The Cybersecurity Act of 2015 in the omnibus federal government spending bill includes nine pages on improving cybersecurity in the healthcare industry. But once several pages of definitions are out of the way, there is not a real plan; it is more of a process for getting to a plan.
First, the Department of Health and Human Services is required within a year of enactment to submit to multiple congressional committees a report assessing the preparedness of HHS and the industry as a whole to respond to cybersecurity threats. HHS must designate a leader for the department’s cybersecurity initiatives and explain how each relevant operating division and subdivision will address threats.
Within 90 days of enactment, leaders of HHS, Homeland Security and the National Institute of Standards and Technology must convene agencies, stakeholders and experts to create a task force. It will analyze strategies and safeguards implemented in other industries, analyze challenges and barriers that private healthcare entities face protecting themselves from attack, and assess changes that covered entities and business associates face to secure networked medical devices and other software that connects to the electronic health record.
The agencies further will develop information to disseminate to stakeholders to aid in improving their preparedness, establish a plan for sharing cyber threat indicators and defensive measures among government and private entities, and develop a common set of voluntary best practices for cost-effectively reducing cyber risks and improve safeguards.
A $31.5 million appropriation will fund building of a National Cybersecurity Center of Excellence. The legislation also includes the Cybersecurity Information Sharing Act of 2015 to give private sector entities liability protection when sharing or receiving cyber threat data from other entities, defines when personally identifiable information should be removed before data sharing, and notify individuals in a timely manner if their personal information was shared, according to an analysis from the Healthcare Information and Management Systems Society, which supports the legislation.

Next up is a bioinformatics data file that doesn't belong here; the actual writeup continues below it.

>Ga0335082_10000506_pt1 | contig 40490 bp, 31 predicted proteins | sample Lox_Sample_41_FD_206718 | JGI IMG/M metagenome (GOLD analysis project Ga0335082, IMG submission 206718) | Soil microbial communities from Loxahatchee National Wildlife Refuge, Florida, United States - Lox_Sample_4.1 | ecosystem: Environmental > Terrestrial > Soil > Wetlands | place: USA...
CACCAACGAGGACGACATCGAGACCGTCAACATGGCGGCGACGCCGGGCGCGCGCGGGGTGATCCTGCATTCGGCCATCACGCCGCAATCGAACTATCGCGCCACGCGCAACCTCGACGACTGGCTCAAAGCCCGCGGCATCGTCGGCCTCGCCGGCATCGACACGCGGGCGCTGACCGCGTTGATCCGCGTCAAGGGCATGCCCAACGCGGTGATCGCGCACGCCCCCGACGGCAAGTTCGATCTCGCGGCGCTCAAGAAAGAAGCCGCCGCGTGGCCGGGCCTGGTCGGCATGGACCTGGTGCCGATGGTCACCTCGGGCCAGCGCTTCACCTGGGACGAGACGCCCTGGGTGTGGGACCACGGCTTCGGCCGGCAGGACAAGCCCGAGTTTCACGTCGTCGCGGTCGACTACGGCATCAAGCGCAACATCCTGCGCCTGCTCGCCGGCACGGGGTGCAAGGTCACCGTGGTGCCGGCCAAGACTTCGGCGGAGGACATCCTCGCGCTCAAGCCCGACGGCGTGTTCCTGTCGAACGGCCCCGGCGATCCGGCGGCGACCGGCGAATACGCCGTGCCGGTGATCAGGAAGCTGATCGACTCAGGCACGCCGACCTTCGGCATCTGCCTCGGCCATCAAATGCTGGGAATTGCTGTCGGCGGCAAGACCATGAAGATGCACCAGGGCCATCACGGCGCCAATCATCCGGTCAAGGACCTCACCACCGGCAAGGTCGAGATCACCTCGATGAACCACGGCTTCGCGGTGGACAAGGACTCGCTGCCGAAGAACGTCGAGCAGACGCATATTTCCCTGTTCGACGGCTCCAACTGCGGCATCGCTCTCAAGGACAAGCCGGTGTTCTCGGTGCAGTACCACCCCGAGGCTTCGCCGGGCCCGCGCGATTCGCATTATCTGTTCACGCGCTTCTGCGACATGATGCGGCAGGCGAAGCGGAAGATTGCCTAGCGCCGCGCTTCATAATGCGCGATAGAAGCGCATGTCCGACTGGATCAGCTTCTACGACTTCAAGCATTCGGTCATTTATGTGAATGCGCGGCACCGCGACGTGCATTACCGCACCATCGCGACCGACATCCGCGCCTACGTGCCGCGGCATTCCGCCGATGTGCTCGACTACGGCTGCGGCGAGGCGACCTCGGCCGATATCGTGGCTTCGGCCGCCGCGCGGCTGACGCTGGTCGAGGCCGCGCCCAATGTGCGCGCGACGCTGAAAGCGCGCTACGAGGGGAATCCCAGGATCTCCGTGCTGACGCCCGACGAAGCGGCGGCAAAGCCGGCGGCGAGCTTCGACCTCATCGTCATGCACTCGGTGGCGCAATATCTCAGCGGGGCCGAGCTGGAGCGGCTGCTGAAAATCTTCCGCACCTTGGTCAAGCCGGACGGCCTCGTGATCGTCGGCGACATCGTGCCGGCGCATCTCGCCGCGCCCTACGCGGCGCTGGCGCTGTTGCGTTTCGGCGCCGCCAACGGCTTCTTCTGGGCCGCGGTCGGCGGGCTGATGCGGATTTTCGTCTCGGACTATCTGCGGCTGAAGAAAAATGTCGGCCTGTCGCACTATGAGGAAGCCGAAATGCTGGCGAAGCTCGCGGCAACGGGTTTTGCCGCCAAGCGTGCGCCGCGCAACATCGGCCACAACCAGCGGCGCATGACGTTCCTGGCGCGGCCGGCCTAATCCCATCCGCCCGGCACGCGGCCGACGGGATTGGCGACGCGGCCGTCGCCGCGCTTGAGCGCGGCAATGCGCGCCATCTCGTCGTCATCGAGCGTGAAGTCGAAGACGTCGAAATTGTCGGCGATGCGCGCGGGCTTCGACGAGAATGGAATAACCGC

“HIMSS has consistently called for the need to ensure a single pipeline of actionable, real-time cyber threat data to healthcare leaders and facilitate consistent implementation of a common set of security and risk management standards and best practices across the sector.”
The College of Healthcare Information Management Executives issued a statement supporting passage of the cybersecurity language in the omnibus bill, saying it will enable CIOs and CISOs to share threat indicators through a national infrastructure with necessary liability protections.
The Electronic Frontier Foundation, which advocates for privacy rights in the digital era, in a statement said the legislation is a combination of three “dangerous” proposed bills and ignores the fact that companies and security experts already can share information. “Maybe more importantly, the bills do not address problems from the recent highly publicized computer data breaches that were caused by unencrypted files, poor computer architecture, un-updated servers, and employees or contractors clicking malware links.”
Deborah Peel, M.D., founder of Patient Privacy Rights which advocates patient control of their personal health information, notes that while healthcare employees have extensive access to patient records, most patients still cannot easily download copies of their own records, a right they have in the HITECH Act.
“Nor can they obtain real-time access to an accounting for disclosures to see who has used, sold or disclosed their sensitive personal health information,” she adds. The 2009-page bill is available here. The healthcare cyber plan provisions start on page 1851 and the Cybersecurity Information Sharing Act starts on page 1729.
(This article appears courtesy of our sister publication, Health Data Management)
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